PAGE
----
The problem on the board is to help students notice that there is only one "negative" sign on the 5, so it can represent "taking out" OR "cold cubes", but not both, so it could be taking out hot or putting in cold.
Students who do not need intervention to retake the simplifying test will work on the homework integer adding subtracting on number line for the remainder of class. It consists of integer addition and subtraction with number lines and also a written response to famous quotes about homework curiosity. The sentence frames from the last lesson (which way do we go?) have been excluded, but I point out that this process still needs to take place in their heads because it is what tells them which direction to go on the number line. While I circulate I check for incorrect answers that indicate to me that they are skipping this step. I circle the incorrect answer and tell them that they are getting it wrong because they are not making sense of what the hot and cold cubes are doing to the temperature. I included the quotes on curiosity because I see a lack of it in the classroom. I think students have become too accustomed to waiting for directions and information from the teacher and have learned to suppress their questions and curiosity. I think this prevents students from asking deeper questions that could deepen their understanding and I think that it prevents students from looking for and recognizing patterns that lead to generalizations. I put insightful student responses up on sentence strips around the room.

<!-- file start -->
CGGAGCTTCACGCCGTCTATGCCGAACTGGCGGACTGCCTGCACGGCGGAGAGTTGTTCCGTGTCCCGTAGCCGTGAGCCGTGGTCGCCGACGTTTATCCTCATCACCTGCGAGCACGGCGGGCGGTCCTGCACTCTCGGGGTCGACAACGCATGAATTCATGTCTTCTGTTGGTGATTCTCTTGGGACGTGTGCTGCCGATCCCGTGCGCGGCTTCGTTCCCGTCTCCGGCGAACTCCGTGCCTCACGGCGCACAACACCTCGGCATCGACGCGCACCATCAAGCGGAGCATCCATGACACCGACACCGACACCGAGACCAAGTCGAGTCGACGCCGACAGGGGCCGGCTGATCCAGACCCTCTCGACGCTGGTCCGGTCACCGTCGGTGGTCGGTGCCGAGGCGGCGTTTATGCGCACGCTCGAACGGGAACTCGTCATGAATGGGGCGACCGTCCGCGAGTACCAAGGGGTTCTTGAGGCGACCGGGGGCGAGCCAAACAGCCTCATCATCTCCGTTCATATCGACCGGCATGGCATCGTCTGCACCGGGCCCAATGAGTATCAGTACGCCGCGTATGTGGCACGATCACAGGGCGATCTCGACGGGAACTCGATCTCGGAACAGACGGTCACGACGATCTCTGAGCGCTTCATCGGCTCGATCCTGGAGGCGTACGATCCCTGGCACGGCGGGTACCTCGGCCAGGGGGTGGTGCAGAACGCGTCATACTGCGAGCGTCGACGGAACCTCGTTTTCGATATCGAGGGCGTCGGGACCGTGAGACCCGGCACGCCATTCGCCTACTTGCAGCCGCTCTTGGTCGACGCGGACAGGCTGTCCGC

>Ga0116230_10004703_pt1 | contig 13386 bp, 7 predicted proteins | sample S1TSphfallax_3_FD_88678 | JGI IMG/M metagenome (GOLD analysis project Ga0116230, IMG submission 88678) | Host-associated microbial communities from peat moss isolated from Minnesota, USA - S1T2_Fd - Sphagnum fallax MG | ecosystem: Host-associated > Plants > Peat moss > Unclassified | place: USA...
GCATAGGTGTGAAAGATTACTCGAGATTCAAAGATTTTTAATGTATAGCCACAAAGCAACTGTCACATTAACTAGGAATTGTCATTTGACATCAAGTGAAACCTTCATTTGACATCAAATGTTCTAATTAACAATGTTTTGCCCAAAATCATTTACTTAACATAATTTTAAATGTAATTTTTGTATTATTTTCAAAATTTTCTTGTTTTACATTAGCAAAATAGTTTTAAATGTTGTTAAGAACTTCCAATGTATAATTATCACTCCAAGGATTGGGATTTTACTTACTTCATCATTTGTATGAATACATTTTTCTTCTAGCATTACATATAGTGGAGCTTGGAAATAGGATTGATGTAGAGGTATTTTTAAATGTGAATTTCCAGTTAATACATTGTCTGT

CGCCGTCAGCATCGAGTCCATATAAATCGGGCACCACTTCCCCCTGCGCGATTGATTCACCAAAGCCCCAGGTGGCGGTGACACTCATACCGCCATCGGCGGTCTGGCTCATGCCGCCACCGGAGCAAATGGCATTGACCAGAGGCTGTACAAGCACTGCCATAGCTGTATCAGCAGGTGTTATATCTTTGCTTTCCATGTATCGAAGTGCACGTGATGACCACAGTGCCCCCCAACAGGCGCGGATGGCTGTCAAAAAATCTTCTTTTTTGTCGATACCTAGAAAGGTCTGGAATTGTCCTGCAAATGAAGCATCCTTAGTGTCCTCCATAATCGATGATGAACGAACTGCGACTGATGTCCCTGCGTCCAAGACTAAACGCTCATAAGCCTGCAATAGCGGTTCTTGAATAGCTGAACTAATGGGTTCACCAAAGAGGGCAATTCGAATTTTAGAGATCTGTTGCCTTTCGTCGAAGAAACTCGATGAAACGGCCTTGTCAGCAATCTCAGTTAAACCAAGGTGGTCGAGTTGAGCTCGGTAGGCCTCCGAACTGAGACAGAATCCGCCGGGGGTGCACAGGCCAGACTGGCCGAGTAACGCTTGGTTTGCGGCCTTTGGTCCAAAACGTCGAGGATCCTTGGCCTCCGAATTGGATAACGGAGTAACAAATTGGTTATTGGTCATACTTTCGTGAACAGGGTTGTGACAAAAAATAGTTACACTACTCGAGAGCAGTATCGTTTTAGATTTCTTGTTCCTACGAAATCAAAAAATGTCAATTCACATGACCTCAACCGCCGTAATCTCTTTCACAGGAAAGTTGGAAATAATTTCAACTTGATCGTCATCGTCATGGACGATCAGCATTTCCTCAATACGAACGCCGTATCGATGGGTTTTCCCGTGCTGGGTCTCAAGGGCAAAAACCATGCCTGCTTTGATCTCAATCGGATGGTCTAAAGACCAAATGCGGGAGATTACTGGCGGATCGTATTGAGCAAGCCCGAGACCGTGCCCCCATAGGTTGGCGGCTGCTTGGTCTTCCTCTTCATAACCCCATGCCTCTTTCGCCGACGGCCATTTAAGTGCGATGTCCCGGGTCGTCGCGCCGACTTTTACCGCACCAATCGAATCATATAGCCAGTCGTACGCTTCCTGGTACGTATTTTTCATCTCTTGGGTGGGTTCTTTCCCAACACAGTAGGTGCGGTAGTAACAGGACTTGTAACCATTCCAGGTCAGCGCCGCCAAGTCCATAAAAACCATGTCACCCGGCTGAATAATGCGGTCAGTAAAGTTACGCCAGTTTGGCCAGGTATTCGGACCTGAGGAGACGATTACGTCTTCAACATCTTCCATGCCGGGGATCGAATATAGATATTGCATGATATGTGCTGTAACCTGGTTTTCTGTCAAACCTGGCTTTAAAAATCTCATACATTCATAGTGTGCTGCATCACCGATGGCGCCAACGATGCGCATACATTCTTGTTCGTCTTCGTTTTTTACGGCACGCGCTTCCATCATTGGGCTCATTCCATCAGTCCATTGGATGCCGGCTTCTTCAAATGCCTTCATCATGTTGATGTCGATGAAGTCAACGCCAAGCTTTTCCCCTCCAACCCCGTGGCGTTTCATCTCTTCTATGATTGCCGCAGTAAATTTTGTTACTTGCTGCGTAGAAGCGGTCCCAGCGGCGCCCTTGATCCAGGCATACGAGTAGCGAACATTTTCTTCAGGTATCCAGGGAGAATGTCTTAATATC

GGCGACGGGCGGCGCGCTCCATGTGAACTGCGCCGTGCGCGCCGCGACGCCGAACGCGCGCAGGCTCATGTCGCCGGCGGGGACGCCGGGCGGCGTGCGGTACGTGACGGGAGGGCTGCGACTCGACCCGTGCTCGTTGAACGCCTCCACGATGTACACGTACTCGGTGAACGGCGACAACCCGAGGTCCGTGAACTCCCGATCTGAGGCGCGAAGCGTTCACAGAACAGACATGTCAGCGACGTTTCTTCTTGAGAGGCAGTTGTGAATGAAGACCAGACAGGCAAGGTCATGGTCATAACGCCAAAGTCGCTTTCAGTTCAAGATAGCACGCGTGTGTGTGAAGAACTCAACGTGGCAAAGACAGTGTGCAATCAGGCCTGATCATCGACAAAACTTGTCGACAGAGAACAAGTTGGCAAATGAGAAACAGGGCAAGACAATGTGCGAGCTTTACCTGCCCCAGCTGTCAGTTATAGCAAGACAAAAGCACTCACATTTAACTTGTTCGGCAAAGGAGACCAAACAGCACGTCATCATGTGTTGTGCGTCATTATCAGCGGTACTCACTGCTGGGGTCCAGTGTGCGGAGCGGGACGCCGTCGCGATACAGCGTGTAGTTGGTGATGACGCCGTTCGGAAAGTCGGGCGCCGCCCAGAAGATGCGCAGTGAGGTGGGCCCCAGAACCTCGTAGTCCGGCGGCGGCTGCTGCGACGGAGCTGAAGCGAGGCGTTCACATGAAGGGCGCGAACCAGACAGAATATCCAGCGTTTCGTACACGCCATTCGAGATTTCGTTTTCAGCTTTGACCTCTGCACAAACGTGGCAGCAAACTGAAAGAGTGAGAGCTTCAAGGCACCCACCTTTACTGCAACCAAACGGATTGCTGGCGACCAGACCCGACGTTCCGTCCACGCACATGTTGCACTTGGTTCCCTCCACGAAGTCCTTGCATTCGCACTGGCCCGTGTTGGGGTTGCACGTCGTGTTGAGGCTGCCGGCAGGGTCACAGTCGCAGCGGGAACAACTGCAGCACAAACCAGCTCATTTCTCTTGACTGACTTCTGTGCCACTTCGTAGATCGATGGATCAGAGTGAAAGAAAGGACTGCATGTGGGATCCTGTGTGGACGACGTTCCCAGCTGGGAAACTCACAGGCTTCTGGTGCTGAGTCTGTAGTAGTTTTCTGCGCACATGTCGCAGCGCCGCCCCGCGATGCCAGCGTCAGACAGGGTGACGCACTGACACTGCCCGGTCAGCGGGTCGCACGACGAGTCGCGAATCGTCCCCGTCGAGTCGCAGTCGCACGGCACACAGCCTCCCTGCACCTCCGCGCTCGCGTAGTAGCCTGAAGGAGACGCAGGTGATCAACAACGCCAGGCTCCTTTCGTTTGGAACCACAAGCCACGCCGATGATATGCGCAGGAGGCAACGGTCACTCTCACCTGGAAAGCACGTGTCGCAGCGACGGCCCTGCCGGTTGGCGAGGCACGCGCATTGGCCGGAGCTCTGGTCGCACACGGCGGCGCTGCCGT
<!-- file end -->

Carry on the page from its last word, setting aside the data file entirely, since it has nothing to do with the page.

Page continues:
Students who need intervention work instead on the simplify intervention that reviews multiplying with the distributive property, combining like terms, and factoring with the distributive property. They will take a Simplifying retest later in the week. I circulate and give individual instruction. Mistakes that I expect to work on are not multiplying to all terms inside the parentheses or adding instead of multiplying, combining x^2 terms into x^4, ordering terms in the polynomial, and factoring a lesser common factor or not writing an equivalent expression and just writing the factor. These are often the students who have become so accustomed to direct teaching and are having trouble taking a more active role in their learning.